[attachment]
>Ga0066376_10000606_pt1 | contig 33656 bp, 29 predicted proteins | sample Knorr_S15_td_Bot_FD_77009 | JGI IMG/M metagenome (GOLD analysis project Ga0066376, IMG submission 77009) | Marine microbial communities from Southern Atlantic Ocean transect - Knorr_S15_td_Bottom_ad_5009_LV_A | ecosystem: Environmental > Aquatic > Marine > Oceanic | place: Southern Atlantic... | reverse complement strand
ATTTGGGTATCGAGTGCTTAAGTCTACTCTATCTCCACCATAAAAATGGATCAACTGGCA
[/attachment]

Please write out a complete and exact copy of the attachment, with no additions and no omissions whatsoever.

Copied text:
>Ga0066376_10000606_pt1 | contig 33656 bp, 29 predicted proteins | sample Knorr_S15_td_Bot_FD_77009 | JGI IMG/M metagenome (GOLD analysis project Ga0066376, IMG submission 77009) | Marine microbial communities from Southern Atlantic Ocean transect - Knorr_S15_td_Bottom_ad_5009_LV_A | ecosystem: Environmental > Aquatic > Marine > Oceanic | place: Southern Atlantic... | reverse complement strand
ATTTGGGTATCGAGTGCTTAAGTCTACTCTATCTCCACCATAAAAATGGATCAACTGGCA